It’s Friday … Have a Drink: Blood & Sand

blood and sand cocktail
It’s Friday … Have a Drink: Blood & Sand
Our weekly recommendation.

Introduced in 1922 (and named after a Rudolph Valentino movie from the same year), the Blood and Sand is often considered the scotch cocktail for people who don’t like scotch — that is to say, it’s highly drinkable no matter what your tastes. I think it only meets that description if you stay away from the smoky offerings of Islay. If you’re using close to two ounces of the peaty stuff, it’s going to be pretty aggressive no matter what else you’re mixing in.

I like semi-aggressive so I’m only swapping in a quarter ounce of smoky whiskey, and using something more gentle for the rest. If you don’t like smoke, just omit it entirely and scale up the smoother scotch.

Orange juice from a carton or bottle works fine here, but fresh-squeezed will really give it some zing. Blood oranges are often suggested, but any juice orange like Valencia will do. Avoid navel oranges or similar, since oranges bred for eating by hand are both drier and generally less flavorful.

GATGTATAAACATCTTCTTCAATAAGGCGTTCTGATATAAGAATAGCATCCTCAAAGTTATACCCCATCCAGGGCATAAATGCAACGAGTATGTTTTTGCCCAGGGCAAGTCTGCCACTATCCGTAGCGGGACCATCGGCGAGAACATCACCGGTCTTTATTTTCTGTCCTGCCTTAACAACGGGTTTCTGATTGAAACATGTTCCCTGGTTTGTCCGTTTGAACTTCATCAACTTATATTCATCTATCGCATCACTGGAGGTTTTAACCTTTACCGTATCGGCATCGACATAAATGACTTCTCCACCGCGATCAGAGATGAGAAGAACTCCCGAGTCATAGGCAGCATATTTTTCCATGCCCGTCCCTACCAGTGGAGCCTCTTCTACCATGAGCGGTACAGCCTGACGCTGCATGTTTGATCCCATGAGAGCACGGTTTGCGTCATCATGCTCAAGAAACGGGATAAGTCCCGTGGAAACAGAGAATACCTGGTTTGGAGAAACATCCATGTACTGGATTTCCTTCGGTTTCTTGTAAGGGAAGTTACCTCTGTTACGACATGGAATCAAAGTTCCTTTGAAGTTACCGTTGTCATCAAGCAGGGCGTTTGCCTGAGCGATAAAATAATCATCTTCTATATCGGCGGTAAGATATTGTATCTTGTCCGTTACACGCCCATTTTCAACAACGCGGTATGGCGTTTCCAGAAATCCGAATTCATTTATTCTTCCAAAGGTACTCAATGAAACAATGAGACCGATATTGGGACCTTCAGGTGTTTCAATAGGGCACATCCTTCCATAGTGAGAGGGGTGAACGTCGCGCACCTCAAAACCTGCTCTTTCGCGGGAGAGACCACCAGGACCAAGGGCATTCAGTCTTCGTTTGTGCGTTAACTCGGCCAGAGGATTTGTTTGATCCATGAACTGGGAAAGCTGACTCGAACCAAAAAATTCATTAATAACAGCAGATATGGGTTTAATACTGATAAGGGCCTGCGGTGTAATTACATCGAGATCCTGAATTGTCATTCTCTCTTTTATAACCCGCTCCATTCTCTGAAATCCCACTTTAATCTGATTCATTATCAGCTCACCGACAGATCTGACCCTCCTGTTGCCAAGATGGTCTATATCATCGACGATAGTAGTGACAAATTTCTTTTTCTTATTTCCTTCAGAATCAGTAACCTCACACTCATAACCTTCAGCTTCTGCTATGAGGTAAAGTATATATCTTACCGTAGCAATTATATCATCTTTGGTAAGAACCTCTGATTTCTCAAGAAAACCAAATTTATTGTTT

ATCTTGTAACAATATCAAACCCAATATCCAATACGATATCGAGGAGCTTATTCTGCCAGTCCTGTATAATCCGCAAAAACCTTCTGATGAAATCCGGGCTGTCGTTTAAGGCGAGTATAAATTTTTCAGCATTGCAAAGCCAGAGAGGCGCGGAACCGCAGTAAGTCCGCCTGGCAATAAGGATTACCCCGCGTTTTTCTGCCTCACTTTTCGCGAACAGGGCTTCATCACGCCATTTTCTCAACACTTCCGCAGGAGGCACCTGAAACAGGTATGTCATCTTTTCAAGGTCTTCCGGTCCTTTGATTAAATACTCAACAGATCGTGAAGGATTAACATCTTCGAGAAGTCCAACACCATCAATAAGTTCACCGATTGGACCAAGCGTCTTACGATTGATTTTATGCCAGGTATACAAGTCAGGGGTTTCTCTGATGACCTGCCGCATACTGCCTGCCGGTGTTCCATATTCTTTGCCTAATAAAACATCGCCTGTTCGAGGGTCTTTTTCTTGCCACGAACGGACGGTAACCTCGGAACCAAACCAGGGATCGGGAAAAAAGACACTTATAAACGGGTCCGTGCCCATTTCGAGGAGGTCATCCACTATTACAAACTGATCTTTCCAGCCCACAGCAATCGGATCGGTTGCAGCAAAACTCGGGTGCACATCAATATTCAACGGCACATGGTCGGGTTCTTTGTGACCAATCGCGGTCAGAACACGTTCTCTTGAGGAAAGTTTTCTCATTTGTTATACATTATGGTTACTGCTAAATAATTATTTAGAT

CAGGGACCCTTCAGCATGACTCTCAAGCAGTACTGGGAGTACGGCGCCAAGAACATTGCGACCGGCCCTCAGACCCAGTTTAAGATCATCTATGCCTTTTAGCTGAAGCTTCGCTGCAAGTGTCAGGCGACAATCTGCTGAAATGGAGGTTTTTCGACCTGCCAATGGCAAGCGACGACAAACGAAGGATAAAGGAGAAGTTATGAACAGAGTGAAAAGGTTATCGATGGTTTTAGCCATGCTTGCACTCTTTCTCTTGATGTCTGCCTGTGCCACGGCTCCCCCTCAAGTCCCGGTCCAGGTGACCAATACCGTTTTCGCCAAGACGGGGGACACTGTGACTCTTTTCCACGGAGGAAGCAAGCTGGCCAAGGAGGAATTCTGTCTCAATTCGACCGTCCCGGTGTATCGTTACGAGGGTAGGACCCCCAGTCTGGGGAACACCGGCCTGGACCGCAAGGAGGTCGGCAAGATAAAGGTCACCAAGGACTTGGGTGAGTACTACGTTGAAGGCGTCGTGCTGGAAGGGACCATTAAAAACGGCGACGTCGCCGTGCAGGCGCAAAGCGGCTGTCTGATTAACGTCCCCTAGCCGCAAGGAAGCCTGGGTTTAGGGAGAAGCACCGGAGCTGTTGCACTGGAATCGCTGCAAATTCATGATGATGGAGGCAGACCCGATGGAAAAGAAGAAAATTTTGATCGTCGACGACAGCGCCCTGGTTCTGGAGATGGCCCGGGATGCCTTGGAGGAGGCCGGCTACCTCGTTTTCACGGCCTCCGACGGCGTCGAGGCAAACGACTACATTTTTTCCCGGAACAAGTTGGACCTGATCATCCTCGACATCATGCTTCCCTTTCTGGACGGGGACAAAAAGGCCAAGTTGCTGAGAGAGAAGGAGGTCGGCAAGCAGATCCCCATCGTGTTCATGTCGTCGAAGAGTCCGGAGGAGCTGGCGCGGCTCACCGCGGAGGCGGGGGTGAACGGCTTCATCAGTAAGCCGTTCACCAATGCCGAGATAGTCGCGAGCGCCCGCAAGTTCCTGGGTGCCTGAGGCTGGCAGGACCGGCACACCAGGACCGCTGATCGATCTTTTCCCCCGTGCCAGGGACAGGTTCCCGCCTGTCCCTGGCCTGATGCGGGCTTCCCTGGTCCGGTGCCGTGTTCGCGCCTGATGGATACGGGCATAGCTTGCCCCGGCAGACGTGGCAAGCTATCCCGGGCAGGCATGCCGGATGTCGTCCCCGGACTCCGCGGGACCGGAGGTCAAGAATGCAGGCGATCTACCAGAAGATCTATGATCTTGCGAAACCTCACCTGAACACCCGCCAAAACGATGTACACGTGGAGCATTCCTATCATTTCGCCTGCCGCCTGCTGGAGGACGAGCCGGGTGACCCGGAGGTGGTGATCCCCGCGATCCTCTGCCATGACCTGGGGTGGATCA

Combine all ingredients in a cocktail shaker over ice and shake thoroughly. Strain into a chilled cocktail glass. No garnish is specified in the original recipe (courtesy of the Savoy Cocktail Book) but a flamed orange peel isn’t a bad idea.

This article is a modified and enhanced version of a post that ran on my nightly cocktail blog, DrinkShouts.

Christopher Buecheler is a novelist, a web developer, an award-winning amateur mixologist, a brewer, a guitarist, a drummer, and an NBA enthusiast. He lives a semi-nomadic life with his wife and two cats, currently residing in Providence, RI. You can learn more at his website, cwbuecheler.com.

  • P

    I hope this pick is a nod to the show Fargo this past Tuesday.

    • http://cwbuecheler.com/ Christopher Buecheler

      Afraid I’ve never seen the show (and actually, I write these articles several weeks before they show up on Primer).

  • Just A Bloke

    Blinking Ada, i didn’t realise some people got so involved in making a drink. Takes all sorts innit. It must taste like paradise to go to all that effort, along with a sense of achievement. I s’pose we’ve all had a go in our own little way, but nowhere near this level.